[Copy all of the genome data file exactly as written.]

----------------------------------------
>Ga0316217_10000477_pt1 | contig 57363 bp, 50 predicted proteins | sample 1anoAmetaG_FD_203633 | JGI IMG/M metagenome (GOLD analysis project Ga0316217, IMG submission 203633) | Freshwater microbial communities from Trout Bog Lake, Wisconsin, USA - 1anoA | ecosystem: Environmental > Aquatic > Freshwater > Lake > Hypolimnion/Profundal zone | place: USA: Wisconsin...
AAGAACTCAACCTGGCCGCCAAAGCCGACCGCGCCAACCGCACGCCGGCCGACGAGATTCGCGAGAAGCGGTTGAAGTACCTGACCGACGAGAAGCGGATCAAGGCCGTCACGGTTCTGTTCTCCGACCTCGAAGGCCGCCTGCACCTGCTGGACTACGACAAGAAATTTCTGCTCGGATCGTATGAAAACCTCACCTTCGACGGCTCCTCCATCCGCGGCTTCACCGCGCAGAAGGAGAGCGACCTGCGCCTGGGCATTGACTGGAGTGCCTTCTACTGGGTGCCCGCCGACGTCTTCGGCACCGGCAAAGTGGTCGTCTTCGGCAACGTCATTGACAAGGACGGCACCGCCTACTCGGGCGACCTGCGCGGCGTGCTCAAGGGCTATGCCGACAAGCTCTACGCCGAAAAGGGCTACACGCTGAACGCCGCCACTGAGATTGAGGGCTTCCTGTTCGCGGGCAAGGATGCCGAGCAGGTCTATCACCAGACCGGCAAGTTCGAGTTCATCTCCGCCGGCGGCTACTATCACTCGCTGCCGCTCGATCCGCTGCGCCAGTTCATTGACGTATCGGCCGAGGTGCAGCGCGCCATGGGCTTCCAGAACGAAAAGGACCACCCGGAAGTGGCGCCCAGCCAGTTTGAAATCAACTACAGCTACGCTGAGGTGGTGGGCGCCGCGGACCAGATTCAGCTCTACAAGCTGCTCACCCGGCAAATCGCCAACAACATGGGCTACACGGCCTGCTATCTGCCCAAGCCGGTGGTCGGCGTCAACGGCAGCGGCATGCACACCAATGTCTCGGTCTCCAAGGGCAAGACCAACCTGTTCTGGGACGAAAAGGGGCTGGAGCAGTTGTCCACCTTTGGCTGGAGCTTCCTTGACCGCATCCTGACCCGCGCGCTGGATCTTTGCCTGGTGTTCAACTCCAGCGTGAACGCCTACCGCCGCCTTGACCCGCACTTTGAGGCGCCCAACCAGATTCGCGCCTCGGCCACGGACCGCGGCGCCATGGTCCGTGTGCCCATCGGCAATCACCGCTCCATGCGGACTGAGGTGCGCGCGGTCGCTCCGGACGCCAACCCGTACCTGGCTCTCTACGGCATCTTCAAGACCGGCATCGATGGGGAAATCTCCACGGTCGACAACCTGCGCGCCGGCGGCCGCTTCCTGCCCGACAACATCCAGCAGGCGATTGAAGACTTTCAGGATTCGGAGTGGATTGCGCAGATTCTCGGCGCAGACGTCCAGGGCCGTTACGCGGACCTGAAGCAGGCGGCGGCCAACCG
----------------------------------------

>Ga0316217_10000477_pt1 | contig 57363 bp, 50 predicted proteins | sample 1anoAmetaG_FD_203633 | JGI IMG/M metagenome (GOLD analysis project Ga0316217, IMG submission 203633) | Freshwater microbial communities from Trout Bog Lake, Wisconsin, USA - 1anoA | ecosystem: Environmental > Aquatic > Freshwater > Lake > Hypolimnion/Profundal zone | place: USA: Wisconsin...
AAGAACTCAACCTGGCCGCCAAAGCCGACCGCGCCAACCGCACGCCGGCCGACGAGATTCGCGAGAAGCGGTTGAAGTACCTGACCGACGAGAAGCGGATCAAGGCCGTCACGGTTCTGTTCTCCGACCTCGAAGGCCGCCTGCACCTGCTGGACTACGACAAGAAATTTCTGCTCGGATCGTATGAAAACCTCACCTTCGACGGCTCCTCCATCCGCGGCTTCACCGCGCAGAAGGAGAGCGACCTGCGCCTGGGCATTGACTGGAGTGCCTTCTACTGGGTGCCCGCCGACGTCTTCGGCACCGGCAAAGTGGTCGTCTTCGGCAACGTCATTGACAAGGACGGCACCGCCTACTCGGGCGACCTGCGCGGCGTGCTCAAGGGCTATGCCGACAAGCTCTACGCCGAAAAGGGCTACACGCTGAACGCCGCCACTGAGATTGAGGGCTTCCTGTTCGCGGGCAAGGATGCCGAGCAGGTCTATCACCAGACCGGCAAGTTCGAGTTCATCTCCGCCGGCGGCTACTATCACTCGCTGCCGCTCGATCCGCTGCGCCAGTTCATTGACGTATCGGCCGAGGTGCAGCGCGCCATGGGCTTCCAGAACGAAAAGGACCACCCGGAAGTGGCGCCCAGCCAGTTTGAAATCAACTACAGCTACGCTGAGGTGGTGGGCGCCGCGGACCAGATTCAGCTCTACAAGCTGCTCACCCGGCAAATCGCCAACAACATGGGCTACACGGCCTGCTATCTGCCCAAGCCGGTGGTCGGCGTCAACGGCAGCGGCATGCACACCAATGTCTCGGTCTCCAAGGGCAAGACCAACCTGTTCTGGGACGAAAAGGGGCTGGAGCAGTTGTCCACCTTTGGCTGGAGCTTCCTTGACCGCATCCTGACCCGCGCGCTGGATCTTTGCCTGGTGTTCAACTCCAGCGTGAACGCCTACCGCCGCCTTGACCCGCACTTTGAGGCGCCCAACCAGATTCGCGCCTCGGCCACGGACCGCGGCGCCATGGTCCGTGTGCCCATCGGCAATCACCGCTCCATGCGGACTGAGGTGCGCGCGGTCGCTCCGGACGCCAACCCGTACCTGGCTCTCTACGGCATCTTCAAGACCGGCATCGATGGGGAAATCTCCACGGTCGACAACCTGCGCGCCGGCGGCCGCTTCCTGCCCGACAACATCCAGCAGGCGATTGAAGACTTTCAGGATTCGGAGTGGATTGCGCAGATTCTCGGCGCAGACGTCCAGGGCCGTTACGCGGACCTGAAGCAGGCGGCGGCCAACCG